Communities of Mexican Americans in the Southwest, known as colonias, have provided many low-income buyers with affordable opportunities. Affordability, however, comes at a high price for the colonias residents. Most of the buyers live in colonias pursuant to installment land contracts, devices which allow buyers to spread the purchase price of property over a number of years but leave them without legal title or equity under New Mexico law. The buyers sacrifice their legal rights to "own" small, unimproved lots of land in developments that are often without electricity, gas, a sewage system, and indoor plumbing. The author argues that New Mexico could allocate rights to buyers under installment land contracts while maintaining the reasonable cost of colonias housing and preserving the communities. She posits several alternatives for the state legislature and judiciary, including the adoption of a statutory definition which treats the contracts as mortgages and a more flexible interpretation of the forfeiture clauses in the contracts pursuant to mortgage and contract law. The Note concludes with suggested outreach strategies to inform colonias residents of their rights under installment land contracts and to provide them with legal assistance to enforce their rights.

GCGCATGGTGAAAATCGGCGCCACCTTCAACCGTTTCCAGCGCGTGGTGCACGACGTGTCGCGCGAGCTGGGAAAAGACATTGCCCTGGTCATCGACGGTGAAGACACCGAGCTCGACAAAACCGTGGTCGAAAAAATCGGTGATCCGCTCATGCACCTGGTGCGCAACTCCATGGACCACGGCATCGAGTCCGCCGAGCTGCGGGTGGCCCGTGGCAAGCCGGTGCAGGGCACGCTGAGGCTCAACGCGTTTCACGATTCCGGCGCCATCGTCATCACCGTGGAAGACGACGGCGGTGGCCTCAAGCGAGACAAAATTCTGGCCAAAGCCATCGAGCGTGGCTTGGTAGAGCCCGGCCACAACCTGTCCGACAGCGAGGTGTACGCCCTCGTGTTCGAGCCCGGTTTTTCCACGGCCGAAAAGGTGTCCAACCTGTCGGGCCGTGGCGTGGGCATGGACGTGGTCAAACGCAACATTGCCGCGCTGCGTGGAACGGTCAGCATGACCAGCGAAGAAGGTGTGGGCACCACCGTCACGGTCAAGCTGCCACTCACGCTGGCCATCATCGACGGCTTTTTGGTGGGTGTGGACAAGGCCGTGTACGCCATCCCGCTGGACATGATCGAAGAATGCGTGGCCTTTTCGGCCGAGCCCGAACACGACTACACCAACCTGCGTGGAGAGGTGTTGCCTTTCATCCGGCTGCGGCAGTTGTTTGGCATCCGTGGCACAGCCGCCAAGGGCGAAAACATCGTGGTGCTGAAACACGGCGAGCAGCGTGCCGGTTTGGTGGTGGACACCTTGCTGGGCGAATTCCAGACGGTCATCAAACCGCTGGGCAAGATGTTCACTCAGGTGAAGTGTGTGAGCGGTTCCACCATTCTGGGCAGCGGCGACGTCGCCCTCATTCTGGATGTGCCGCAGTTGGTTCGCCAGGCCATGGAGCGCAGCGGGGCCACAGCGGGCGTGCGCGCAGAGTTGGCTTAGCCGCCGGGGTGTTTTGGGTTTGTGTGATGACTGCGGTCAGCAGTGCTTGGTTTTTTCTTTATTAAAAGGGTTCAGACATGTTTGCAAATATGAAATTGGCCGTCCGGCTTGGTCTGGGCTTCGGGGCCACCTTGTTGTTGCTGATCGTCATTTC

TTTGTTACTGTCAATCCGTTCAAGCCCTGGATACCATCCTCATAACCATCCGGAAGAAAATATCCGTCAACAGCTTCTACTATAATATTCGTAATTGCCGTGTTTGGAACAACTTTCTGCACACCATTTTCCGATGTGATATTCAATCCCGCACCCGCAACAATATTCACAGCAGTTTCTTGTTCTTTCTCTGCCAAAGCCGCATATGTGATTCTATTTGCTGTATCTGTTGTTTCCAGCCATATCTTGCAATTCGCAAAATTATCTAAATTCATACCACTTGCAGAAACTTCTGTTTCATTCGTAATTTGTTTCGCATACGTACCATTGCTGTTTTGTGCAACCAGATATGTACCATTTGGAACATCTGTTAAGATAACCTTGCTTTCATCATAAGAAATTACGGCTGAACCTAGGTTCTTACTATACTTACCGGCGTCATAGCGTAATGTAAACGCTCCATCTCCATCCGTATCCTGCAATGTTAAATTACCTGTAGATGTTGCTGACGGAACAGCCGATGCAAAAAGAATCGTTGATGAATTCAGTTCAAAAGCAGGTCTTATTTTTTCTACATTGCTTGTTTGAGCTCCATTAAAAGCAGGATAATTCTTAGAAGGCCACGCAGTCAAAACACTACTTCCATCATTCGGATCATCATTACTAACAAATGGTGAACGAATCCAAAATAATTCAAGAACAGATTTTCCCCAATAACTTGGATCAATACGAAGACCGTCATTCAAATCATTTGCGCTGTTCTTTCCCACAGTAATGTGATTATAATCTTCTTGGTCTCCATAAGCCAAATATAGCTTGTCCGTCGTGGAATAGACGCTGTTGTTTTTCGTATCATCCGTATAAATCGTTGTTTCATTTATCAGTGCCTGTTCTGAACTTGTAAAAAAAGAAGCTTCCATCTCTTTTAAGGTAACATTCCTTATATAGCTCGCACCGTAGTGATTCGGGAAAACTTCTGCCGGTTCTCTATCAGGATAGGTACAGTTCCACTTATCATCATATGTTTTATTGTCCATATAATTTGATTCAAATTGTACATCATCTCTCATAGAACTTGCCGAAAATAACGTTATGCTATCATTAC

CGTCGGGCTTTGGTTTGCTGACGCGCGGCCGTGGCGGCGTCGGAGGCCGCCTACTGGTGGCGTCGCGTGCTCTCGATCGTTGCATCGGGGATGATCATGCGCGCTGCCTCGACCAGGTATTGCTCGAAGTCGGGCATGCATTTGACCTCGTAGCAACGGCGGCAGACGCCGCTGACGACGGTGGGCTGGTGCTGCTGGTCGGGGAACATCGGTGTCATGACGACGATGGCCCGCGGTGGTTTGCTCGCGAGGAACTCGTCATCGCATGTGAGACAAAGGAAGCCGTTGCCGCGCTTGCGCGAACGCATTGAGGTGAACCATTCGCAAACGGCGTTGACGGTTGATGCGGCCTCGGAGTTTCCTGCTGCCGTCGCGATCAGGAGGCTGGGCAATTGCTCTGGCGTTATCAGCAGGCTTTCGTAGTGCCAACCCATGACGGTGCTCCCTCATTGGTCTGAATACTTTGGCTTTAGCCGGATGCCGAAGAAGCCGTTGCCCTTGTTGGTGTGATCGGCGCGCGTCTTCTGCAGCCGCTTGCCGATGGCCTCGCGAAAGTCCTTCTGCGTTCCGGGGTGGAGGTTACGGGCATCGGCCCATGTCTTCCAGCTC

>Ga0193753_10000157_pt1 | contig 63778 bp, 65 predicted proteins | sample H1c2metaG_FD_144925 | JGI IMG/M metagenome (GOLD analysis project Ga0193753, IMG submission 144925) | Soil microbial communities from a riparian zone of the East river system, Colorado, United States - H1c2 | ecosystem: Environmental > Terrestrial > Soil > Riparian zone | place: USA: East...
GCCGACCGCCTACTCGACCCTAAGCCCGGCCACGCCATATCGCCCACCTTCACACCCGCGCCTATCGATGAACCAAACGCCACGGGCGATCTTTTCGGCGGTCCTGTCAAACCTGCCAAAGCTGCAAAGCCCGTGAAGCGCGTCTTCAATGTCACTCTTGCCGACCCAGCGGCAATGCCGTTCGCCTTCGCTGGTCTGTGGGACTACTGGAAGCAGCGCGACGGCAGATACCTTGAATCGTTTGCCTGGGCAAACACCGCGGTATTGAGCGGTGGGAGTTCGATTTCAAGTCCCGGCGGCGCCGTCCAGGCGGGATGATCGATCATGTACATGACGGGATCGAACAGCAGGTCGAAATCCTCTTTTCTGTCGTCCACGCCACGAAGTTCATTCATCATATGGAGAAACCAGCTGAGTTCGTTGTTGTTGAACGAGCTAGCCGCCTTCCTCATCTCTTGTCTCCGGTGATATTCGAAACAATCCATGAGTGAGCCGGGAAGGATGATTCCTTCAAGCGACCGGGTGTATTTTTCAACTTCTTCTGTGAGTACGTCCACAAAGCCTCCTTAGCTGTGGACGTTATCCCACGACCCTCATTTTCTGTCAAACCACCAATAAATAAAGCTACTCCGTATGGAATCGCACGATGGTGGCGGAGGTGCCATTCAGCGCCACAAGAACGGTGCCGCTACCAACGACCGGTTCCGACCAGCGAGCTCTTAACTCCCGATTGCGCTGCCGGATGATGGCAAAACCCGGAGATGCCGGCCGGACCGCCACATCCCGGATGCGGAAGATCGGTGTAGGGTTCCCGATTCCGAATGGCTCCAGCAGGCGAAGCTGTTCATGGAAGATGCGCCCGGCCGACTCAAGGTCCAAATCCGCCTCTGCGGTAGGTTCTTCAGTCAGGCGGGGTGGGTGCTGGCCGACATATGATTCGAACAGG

Elizabeth M. Provencio,
Moving from Colonias to Comunidades: A Proposal for New Mexico to Revisit the Installment Land Contract Debate,
Mich. J. Race & L.
Available at: https://repository.law.umich.edu/mjrl/vol3/iss1/6